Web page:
If you want to know what it’s like inside a rainbow, step into Therese Lyons’ home studio. The Coffs Coast artist and maker creates physical manifestations of joy. We meet Therese and watch her weave magic and use a gun to paint flowers. Step inside the rainbow with us!
“I spend so much time trying to develop colour combinations and they always end up the same,” she laughs. “I make a rainbow – I can’t NOT do it!”
Whether it’s her weavings, rugs, paintings or jewellery, Therese’s unique handcrafted pieces inspire joy. A lifelong curiosity for all things art and craft took her to university where she studied textiles. Therese started her business Ena & Albert while living in Sydney and taught workshops around the country. Ena & Albert products were stocked across the city and things were humming along nicely. She was an Etsy darling and enjoying exciting opportunities like the David Jones Christmas markets. The move to the Coffs Coast came about 12 years after Therese’s partner first suggested it.
“We got together when I was 20 and he started saying he wanted to leave Sydney pretty much straight away,” she recalls. “When I got into my thirties, I closed down my business and felt ready to leave.”
“We wanted to buy a house and get another dog plus we both love the beach,” Therese continues. “It’s four years this year here and we have absolutely no regrets.”
Colours in Kaleidoscope
As Therese settled into her new life on the coast, she enjoyed creating just for the fun of it. When she caught wind of Kaleidoscope Coffs Central’s opening, the small fire inside her was stoked.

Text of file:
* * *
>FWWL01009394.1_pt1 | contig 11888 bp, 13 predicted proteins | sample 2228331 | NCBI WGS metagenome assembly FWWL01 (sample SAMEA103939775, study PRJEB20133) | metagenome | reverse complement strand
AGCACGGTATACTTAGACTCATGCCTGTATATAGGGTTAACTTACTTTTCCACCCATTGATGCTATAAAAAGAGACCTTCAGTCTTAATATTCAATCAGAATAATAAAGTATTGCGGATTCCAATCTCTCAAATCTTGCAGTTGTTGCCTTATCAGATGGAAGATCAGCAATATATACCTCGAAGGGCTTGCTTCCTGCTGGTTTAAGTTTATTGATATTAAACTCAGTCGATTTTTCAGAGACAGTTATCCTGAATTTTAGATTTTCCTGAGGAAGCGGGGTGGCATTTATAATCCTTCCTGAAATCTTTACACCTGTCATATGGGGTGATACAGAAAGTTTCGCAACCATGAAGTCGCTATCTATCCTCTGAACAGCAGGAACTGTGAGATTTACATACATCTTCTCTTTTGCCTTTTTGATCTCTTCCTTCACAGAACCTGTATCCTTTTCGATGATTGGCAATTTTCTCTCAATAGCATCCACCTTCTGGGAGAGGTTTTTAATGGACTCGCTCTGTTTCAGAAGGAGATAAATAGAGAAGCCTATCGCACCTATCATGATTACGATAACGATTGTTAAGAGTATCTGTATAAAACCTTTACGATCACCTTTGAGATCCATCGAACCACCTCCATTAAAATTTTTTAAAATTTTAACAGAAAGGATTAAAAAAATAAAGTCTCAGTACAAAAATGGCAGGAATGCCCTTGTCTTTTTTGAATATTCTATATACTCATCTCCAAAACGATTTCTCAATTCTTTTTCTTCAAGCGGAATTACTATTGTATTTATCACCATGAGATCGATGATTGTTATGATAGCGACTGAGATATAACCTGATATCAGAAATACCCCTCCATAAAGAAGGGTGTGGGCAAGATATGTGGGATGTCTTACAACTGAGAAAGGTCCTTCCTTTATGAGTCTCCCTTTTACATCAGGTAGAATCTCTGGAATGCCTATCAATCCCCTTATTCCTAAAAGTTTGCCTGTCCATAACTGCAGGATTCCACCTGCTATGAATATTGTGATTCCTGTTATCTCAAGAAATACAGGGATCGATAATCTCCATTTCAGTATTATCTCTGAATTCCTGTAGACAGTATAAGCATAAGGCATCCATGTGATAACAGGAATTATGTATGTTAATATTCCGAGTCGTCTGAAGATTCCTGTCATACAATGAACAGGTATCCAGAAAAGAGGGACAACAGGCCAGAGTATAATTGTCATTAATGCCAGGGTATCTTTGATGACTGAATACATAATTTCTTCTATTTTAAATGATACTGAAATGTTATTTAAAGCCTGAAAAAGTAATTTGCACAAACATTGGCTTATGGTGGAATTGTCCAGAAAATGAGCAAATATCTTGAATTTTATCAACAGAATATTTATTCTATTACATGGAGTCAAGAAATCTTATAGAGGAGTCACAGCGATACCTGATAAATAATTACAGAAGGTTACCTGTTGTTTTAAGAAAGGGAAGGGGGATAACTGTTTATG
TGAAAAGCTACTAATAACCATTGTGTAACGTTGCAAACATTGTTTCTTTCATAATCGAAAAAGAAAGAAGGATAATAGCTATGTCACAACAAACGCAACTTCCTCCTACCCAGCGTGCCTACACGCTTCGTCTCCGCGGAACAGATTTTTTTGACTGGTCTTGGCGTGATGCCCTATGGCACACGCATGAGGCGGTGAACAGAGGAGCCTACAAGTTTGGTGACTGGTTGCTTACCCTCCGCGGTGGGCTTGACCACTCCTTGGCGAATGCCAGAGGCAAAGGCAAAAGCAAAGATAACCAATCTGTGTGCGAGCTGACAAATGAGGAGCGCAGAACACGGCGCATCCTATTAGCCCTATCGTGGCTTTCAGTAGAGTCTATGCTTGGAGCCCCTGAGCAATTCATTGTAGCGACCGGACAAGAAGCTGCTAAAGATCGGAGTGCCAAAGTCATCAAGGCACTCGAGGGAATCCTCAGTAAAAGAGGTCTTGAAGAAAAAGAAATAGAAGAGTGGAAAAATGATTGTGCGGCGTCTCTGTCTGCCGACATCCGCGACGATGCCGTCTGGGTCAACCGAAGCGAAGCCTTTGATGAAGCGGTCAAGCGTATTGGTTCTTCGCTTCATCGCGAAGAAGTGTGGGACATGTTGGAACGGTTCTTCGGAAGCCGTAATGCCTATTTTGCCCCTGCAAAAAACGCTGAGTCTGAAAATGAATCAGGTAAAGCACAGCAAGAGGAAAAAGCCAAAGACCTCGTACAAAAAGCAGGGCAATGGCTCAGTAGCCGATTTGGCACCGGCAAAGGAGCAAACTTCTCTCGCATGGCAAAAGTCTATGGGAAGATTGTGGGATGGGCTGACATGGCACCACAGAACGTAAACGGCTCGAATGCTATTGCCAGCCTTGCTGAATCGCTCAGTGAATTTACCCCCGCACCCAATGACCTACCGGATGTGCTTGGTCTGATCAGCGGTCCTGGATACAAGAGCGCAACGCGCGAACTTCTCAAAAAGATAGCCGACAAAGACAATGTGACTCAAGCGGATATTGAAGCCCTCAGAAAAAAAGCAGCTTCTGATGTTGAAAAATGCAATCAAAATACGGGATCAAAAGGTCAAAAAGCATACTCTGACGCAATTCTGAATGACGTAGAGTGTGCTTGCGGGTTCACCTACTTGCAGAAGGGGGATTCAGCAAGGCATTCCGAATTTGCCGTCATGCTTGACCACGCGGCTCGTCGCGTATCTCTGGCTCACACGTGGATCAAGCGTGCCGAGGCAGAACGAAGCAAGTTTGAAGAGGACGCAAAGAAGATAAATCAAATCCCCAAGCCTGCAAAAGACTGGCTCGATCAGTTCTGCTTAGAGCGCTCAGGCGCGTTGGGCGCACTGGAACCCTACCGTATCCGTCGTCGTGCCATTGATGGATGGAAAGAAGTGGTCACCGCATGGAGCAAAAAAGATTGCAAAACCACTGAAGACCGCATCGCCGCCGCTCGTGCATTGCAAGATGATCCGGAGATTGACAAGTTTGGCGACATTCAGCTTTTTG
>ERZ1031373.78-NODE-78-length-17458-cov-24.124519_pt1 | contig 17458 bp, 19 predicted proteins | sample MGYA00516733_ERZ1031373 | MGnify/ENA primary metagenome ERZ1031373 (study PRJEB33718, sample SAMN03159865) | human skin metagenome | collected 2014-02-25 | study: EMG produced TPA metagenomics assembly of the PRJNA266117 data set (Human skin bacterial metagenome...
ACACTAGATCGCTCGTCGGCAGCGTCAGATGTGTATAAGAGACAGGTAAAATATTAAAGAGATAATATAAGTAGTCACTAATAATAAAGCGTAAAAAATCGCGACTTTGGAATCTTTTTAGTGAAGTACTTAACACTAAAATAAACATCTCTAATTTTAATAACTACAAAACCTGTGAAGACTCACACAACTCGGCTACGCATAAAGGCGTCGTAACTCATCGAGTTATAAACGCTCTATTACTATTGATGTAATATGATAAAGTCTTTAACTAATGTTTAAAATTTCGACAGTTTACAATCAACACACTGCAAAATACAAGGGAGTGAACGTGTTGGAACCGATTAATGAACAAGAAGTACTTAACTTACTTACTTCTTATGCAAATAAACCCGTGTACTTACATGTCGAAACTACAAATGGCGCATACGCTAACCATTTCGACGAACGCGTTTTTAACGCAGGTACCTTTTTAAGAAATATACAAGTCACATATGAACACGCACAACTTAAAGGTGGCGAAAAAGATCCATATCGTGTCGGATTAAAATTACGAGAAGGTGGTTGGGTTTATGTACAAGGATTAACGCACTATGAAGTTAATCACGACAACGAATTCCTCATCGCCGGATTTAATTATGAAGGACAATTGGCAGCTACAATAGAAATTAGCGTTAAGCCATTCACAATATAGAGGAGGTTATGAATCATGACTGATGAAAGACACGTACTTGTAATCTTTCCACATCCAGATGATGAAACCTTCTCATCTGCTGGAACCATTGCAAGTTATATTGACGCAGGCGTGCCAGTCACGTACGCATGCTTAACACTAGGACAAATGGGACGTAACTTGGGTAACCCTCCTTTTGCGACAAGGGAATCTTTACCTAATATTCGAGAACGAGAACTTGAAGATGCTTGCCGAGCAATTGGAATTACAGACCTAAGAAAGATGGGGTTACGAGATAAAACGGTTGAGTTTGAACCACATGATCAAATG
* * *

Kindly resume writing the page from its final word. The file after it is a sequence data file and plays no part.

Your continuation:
“The idea of Kaleidoscope got me really excited – I felt ready to make and sell again.”
Therese is inspired by the space and her fellow makers. She only set up shop a few weeks ago but she’s already thinking of possible collaborations. Therese acknowledges that the price of handmade items can be daunting for some but explains that each piece requires serious time, skill and love. She’s working on smaller pieces like woven eye patches to make her work a tad more accessible.
“Little handmade things are like a gateway drug,” Therese laughs. “You buy one small thing then turn around and realise your whole house is full of handmade items!”
Shooting and Weaving
It can be difficult to grasp just how much work goes into Therese’s textile pieces. A quick demonstration in her home studio puts the pieces together. Tufting is Therese’s current obsession. She uses the technique to create her retro-looking patterned rugs.
“You thread your yarn through what looks like a gun, then “draw” onto fabric that is stretched over a frame,” Therese explains. “I’ve been tufting about nine months and it’s the scale that appeals to me – you can go big with it quite quickly.”
Therese’s pride and joy sits by the window at the front of her studio. The Japanese wooden floor loom was a gift for ten years of service at her last job. The Saori weaving method was founded by Misao Jo when she was in her fifties.
“A lot of weaving is about perfection whereas the Saori way is about creative expression – finding the joy in making so there’s no such thing as a mistake, that’s just part of the cloth,” says Therese. “It suits me because while there are definitely proper ways to do things, my style is to figure it out myself.”